Without doubt, human misbehavior toward its own environs, which includes the species above and their habitats, is too destructive to lay blame on any one ecology or on population explosion. To be clear, these animals are part of our habitat. We are destroying ourselves. Elizabeth Kolbert is right. WE will bring about our own extinction.

Of all the global threats in this series, including war, corporatism, dysfunctional government, cultural decay, organized greed – ecology is the most pressing crisis. There is a famous Cree proverb that goes,

“Only when the last tree has died, the last river been poisoned, and the last fish been caught will we realize we cannot eat money.”

The mariner spoke of the good fortune of having his town remove three of his six large Ash trees two weeks ago. As fortune would have it, two days ago the last three were victims of a horrendous thunderstorm. His yard stands bare, now – the remaining logs and debris lying about. The trees gave the property character and timeless sustainability. Now, it is naked. The squirrels scramble about the debris confused and homeless; the grackles and robins no longer sit in branches noisily complaining; the doves sit on the rooftop of the house; where to go? He felt a bit of melancholy for the animals. The mariner’s trees were the victim of nature’s way. How terrible it would have been to watch humans deliberately destroy this tiny eco-culture with bulldozers and burning piles of trees still alive – for the useless reason of man’s unfeeling will.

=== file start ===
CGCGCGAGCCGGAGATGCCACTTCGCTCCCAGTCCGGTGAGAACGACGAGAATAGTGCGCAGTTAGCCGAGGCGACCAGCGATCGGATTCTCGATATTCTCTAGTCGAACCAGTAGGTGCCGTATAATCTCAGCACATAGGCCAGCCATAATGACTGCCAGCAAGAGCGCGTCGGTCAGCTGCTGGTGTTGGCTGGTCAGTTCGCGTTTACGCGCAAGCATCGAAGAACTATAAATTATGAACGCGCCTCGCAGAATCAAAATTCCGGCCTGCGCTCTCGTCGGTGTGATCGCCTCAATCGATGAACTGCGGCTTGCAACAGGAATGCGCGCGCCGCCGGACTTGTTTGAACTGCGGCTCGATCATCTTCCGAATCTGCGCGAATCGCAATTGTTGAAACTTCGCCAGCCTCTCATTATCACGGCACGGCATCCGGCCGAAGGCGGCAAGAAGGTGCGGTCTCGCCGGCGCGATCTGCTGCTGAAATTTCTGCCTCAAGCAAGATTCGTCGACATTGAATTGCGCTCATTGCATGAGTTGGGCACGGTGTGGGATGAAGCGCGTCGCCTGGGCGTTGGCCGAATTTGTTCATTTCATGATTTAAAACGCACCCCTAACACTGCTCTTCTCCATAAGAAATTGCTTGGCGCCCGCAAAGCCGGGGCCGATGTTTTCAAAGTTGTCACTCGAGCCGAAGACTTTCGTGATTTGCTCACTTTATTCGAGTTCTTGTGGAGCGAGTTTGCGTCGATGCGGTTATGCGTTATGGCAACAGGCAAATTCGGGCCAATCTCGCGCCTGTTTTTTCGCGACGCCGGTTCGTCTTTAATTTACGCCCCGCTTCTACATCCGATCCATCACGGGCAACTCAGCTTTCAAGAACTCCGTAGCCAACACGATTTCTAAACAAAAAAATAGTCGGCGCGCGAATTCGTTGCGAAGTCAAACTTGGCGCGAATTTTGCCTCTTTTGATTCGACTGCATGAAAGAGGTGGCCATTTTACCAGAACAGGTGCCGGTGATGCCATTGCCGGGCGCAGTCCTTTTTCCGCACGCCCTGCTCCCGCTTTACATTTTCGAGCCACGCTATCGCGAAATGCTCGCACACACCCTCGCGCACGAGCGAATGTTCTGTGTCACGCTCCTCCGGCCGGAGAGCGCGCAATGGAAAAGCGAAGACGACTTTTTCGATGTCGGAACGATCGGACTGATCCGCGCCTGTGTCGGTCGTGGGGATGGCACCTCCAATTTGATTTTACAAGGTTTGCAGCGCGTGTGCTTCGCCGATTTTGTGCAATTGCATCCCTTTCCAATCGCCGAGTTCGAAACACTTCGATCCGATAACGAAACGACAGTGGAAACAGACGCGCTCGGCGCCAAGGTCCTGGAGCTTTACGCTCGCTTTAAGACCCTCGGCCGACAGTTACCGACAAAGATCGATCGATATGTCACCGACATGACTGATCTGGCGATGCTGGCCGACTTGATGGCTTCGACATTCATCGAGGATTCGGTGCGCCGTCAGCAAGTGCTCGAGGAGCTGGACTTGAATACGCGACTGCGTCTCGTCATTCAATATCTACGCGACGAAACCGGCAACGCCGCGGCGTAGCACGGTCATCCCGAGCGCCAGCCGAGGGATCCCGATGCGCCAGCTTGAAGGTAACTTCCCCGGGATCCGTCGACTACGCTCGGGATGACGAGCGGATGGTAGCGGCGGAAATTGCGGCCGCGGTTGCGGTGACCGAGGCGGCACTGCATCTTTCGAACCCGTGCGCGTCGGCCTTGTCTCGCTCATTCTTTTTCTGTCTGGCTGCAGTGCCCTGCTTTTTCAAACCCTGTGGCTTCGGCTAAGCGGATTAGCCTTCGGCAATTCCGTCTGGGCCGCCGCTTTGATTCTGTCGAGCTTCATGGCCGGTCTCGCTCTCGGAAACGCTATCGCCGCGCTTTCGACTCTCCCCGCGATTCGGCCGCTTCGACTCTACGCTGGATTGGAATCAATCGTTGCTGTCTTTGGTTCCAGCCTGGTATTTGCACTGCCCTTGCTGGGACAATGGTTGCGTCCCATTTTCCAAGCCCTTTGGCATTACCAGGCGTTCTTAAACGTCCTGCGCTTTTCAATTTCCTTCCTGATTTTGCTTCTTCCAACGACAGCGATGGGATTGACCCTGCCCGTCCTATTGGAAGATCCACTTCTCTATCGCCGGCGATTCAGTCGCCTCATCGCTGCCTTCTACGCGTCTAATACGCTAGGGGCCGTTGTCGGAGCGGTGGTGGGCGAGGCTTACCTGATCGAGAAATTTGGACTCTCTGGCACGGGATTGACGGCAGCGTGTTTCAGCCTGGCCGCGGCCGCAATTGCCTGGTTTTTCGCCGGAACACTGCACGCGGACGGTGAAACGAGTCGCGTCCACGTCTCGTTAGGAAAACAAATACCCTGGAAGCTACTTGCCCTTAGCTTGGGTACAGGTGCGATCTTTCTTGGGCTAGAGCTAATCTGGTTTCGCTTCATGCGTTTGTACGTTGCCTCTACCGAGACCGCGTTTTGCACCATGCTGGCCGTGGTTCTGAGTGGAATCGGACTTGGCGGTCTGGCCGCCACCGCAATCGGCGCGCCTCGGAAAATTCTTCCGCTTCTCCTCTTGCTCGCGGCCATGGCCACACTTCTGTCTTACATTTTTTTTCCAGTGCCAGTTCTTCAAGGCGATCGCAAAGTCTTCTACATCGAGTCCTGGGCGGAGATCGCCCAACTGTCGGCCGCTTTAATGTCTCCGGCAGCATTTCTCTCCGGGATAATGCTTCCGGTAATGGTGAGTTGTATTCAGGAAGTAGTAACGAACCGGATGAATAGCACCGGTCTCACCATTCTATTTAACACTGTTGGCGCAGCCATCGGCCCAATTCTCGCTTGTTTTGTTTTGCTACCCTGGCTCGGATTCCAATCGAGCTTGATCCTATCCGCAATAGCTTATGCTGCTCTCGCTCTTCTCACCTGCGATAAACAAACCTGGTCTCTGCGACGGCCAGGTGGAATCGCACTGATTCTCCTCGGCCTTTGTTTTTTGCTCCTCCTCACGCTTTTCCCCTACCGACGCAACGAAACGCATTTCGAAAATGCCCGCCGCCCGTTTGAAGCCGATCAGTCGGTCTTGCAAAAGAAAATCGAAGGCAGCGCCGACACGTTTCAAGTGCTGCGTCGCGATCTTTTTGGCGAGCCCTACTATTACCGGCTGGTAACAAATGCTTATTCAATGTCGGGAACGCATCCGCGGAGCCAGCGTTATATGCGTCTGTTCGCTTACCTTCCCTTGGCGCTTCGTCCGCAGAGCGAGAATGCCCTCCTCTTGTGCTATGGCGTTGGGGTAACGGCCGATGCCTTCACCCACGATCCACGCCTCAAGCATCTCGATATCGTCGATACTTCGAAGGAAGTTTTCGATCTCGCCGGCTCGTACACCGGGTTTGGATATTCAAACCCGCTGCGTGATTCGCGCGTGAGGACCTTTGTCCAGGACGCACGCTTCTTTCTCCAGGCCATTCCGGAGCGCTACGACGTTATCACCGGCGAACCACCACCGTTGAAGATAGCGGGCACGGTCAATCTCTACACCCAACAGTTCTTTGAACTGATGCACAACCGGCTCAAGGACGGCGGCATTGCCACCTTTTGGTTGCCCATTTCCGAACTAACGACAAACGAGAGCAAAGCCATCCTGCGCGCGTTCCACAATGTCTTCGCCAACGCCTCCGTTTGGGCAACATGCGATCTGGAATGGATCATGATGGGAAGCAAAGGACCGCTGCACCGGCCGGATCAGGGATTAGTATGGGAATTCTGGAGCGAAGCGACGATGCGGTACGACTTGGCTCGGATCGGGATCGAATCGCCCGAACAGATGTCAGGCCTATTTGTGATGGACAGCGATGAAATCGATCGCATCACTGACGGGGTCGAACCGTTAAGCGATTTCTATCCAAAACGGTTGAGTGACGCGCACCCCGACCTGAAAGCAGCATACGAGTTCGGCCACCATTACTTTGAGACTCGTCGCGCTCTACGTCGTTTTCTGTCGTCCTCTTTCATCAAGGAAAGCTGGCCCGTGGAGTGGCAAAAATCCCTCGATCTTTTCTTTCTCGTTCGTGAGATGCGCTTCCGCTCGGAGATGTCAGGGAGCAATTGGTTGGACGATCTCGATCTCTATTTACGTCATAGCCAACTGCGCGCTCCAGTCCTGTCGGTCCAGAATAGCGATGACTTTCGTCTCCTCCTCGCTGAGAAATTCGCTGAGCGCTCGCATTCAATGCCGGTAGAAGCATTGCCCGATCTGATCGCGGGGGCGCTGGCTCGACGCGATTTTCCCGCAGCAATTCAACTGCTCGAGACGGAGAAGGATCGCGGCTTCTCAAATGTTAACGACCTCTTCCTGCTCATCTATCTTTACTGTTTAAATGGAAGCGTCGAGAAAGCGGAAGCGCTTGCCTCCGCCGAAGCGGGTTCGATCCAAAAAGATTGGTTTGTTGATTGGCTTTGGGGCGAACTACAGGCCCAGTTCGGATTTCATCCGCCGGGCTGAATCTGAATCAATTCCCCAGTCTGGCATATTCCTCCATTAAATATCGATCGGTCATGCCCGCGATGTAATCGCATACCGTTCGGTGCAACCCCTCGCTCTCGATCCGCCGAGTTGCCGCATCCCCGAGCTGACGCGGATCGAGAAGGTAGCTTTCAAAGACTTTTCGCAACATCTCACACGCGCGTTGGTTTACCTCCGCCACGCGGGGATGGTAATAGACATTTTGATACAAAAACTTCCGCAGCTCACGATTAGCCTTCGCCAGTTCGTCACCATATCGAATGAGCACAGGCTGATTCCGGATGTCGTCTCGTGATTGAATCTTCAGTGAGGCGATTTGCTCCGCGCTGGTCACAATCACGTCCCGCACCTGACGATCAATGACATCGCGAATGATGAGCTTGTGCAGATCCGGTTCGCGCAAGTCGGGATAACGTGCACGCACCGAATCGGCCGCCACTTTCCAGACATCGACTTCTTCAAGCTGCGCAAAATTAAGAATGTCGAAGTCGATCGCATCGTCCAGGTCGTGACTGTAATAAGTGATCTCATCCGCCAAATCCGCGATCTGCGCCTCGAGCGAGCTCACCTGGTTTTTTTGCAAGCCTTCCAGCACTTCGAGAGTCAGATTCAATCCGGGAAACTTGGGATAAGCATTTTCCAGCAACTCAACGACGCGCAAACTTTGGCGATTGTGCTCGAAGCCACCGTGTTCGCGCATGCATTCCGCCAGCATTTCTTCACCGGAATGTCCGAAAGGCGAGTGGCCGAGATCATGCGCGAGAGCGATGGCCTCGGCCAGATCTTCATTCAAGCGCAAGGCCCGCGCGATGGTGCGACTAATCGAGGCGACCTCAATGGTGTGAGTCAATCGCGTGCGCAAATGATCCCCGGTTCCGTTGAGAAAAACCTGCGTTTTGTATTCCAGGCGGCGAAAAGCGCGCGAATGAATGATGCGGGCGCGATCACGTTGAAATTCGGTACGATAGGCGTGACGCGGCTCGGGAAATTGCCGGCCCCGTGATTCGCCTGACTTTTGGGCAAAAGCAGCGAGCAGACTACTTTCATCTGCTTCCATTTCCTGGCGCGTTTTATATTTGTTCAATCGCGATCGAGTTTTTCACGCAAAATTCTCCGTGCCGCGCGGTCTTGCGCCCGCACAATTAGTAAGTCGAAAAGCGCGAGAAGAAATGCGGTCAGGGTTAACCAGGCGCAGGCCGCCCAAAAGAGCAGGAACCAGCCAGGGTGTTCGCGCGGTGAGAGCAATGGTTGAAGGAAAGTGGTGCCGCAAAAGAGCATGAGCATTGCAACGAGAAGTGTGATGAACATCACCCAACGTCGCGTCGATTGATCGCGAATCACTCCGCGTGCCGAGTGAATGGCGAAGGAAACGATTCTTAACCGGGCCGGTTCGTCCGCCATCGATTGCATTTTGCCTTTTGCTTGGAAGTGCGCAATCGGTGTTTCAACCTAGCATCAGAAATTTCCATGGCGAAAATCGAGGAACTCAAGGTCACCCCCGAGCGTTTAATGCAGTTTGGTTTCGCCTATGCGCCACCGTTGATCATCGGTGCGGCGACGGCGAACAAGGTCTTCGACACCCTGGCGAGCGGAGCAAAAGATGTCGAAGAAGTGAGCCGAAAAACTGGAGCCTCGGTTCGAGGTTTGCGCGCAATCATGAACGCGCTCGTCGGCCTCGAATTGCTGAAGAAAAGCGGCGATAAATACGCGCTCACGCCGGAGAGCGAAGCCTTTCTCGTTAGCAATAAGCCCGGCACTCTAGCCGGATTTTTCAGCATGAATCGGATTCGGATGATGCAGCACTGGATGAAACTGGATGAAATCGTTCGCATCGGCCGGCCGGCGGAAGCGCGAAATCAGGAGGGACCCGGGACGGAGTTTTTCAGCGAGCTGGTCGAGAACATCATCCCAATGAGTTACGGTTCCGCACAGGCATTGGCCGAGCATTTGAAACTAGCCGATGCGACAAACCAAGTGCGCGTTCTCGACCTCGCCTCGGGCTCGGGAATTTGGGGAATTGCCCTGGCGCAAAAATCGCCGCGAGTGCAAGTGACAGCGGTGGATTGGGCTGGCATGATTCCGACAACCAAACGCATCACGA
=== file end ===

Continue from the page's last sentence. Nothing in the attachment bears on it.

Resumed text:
Advocacy at home in behalf of species and their habitats is the hardest advocacy of all. The reader is a policeman, a saint, a restorer of good. Not tomorrow. Now. With the spirit of a Knight Templar, the intensity of Thor, and the unyielding will of God Almighty, the reader must pursue action: